Easington MP Grahame Morris is encouraging local schools and youth organisations to take advantage of the Sandy Gunn Aerospace Careers Programme (SGACP) which encourages and supports young people to pursue a career in engineering, aeronautics and astronautics.

To date the SGACP has worked with over 500 schools across all regions in the UK. The scheme is open to all 15- to 18-year-olds through their schools and youth groups.

The SGACP offers:

• Face to face presentations within schools to promote STEM (Science, technology, engineering, and mathematics) careers and industry developments.
• Annual hands on engineering workshops where candidates learn basic aircraft manufacturing processes by making their own Spitfire parts.
• Continued student development via the unique SGACP network.

The service is free of charge so that financial challenges for young people are not a roadblock to careers information and professional progression.to encourages all young people

The Sandy Gunn Aerospace Careers Programme is a living memorial to the young men of the RAF Photo Reconnaissance Unit. The majority of men who flew AA810 Spitfire had an engineering background. For some, their engineering careers were halted permanently as they would never return from defending their country in World War Two.

The scheme is named after Flight Lieutenant Alastair “Sandy” Gunn who was studying to be a diesel engineer before he joined the RAF in 1940; he would never return to realise his career prospects.

Easington MP Grahame Morris is encouraging schools and youth groups to take advantage of the SGACP, he said:

“I was delighted to meet the team behind this fascinating and unique careers programme. This scheme is a living memorial and a lasting legacy to the men of the RAF Photo Reconnaissance Unit who gave their lives defending our country.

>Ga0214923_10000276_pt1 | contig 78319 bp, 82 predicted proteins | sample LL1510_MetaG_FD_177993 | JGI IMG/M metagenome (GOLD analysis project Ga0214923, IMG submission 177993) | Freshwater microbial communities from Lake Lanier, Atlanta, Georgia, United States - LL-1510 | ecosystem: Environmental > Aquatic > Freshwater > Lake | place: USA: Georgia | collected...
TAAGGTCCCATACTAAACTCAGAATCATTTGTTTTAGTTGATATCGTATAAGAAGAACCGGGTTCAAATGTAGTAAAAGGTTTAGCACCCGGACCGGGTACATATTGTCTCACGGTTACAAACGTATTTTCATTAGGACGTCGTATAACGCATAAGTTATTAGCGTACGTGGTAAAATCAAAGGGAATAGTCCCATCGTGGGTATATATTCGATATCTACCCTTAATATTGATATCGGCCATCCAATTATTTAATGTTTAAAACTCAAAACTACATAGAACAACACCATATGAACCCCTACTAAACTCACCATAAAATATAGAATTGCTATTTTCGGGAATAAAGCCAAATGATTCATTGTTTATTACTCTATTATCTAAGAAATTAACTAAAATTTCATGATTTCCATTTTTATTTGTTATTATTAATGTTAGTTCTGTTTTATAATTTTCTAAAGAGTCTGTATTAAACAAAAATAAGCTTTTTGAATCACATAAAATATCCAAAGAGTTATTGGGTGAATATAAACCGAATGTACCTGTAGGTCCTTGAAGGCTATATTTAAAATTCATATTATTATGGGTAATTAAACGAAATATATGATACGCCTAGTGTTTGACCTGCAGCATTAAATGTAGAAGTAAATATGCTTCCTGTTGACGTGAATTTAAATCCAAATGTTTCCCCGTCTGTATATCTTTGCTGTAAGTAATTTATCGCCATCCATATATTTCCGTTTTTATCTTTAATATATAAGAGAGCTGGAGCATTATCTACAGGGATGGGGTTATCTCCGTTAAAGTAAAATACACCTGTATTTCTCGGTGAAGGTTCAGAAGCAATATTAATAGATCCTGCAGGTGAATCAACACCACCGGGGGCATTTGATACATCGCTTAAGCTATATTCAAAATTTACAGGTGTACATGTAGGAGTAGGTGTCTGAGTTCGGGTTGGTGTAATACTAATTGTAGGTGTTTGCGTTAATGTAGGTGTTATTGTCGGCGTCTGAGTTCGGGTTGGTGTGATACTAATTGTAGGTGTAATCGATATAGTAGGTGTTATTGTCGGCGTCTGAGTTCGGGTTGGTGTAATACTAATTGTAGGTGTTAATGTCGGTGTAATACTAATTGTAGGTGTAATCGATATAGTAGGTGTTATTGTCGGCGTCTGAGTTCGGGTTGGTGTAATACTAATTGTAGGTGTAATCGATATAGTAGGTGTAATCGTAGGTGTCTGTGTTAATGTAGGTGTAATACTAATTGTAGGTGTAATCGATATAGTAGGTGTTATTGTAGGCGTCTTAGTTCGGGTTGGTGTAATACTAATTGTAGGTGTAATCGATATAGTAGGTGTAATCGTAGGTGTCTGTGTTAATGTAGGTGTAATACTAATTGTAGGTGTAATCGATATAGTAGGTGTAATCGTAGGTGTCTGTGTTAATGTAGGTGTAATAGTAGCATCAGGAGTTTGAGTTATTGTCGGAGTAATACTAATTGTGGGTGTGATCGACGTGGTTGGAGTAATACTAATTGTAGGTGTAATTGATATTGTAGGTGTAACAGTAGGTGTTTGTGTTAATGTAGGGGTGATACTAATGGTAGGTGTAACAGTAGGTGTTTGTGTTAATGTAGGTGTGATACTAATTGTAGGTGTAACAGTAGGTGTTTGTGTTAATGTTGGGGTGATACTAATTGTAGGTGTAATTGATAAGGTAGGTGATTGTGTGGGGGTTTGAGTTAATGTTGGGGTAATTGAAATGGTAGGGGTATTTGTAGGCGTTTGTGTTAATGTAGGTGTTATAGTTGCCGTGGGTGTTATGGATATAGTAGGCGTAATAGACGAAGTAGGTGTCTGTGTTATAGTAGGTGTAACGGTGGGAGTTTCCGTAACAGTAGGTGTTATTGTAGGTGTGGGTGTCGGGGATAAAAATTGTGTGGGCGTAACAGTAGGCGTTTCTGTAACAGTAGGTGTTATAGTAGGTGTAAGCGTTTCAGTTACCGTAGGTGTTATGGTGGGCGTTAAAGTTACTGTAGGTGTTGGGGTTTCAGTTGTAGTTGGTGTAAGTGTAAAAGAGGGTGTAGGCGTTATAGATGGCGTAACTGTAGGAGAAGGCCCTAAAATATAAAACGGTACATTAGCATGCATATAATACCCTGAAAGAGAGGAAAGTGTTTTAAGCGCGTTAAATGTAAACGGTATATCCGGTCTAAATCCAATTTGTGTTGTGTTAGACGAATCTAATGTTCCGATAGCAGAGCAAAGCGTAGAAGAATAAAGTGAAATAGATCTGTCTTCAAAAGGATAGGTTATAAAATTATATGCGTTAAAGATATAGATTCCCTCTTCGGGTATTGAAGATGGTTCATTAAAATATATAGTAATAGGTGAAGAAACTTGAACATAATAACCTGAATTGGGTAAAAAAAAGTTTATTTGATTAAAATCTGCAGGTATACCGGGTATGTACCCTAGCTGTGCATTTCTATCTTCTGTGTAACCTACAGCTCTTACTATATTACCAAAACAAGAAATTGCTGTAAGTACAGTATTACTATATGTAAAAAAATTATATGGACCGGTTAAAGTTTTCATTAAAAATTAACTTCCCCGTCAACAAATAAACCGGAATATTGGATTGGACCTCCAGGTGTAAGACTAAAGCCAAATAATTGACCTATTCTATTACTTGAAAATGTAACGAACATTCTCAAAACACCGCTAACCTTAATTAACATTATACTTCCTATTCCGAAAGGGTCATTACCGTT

The aim to encourage and extend opportunity to young people in East Durham to pursue a careers in engineering and aerospace is a beautiful tribute to the men who were unable to pursue their career passions.

East Durham has numerous youth groups, cadet services and schools who can benefit from this scheme, and I hope they will help our young people with an interest in engineering to realise their ambitions.”

Speaking of the ACP Sandy’s nephew Alastair commented:

“Too many of the old skills are disappearing fast and some have already been lost forever. It is really important to me and to the industry that these skills are developed and kept alive for future generations and are not allowed to die.

My uncle gave up his career in engineering to join the R.A.F.V.R. and serve his country, I am extremely delighted that this program is named after him and that it will assist today’s young people with their education, an education that was cut so tragically short for Sandy.”

Schools and youth groups interested in the SGACP can find out more at www.SpitfireAA810.co.uk or by contacting David Robertson at david@spitfireaa810.co.uk

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